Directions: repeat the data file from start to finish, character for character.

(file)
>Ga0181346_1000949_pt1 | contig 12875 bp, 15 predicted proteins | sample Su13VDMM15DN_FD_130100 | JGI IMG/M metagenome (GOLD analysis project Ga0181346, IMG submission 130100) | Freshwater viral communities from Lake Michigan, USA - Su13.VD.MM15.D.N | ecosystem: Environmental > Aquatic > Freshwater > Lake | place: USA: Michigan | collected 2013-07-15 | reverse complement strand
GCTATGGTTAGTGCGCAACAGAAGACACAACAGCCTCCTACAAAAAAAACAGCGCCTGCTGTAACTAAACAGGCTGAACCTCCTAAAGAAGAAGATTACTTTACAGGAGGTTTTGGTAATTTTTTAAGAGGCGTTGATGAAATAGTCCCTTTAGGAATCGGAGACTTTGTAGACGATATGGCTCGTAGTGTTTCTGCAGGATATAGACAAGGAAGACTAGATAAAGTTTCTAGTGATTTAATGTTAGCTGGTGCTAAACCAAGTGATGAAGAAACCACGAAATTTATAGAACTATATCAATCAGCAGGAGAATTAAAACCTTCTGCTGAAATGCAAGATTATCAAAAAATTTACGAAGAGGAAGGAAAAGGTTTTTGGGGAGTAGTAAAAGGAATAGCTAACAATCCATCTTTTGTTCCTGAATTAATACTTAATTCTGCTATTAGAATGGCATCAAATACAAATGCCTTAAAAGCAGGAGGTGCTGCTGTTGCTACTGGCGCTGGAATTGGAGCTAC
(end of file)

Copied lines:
>Ga0181346_1000949_pt1 | contig 12875 bp, 15 predicted proteins | sample Su13VDMM15DN_FD_130100 | JGI IMG/M metagenome (GOLD analysis project Ga0181346, IMG submission 130100) | Freshwater viral communities from Lake Michigan, USA - Su13.VD.MM15.D.N | ecosystem: Environmental > Aquatic > Freshwater > Lake | place: USA: Michigan | collected 2013-07-15 | reverse complement strand
GCTATGGTTAGTGCGCAACAGAAGACACAACAGCCTCCTACAAAAAAAACAGCGCCTGCTGTAACTAAACAGGCTGAACCTCCTAAAGAAGAAGATTACTTTACAGGAGGTTTTGGTAATTTTTTAAGAGGCGTTGATGAAATAGTCCCTTTAGGAATCGGAGACTTTGTAGACGATATGGCTCGTAGTGTTTCTGCAGGATATAGACAAGGAAGACTAGATAAAGTTTCTAGTGATTTAATGTTAGCTGGTGCTAAACCAAGTGATGAAGAAACCACGAAATTTATAGAACTATATCAATCAGCAGGAGAATTAAAACCTTCTGCTGAAATGCAAGATTATCAAAAAATTTACGAAGAGGAAGGAAAAGGTTTTTGGGGAGTAGTAAAAGGAATAGCTAACAATCCATCTTTTGTTCCTGAATTAATACTTAATTCTGCTATTAGAATGGCATCAAATACAAATGCCTTAAAAGCAGGAGGTGCTGCTGTTGCTACTGGCGCTGGAATTGGAGCTAC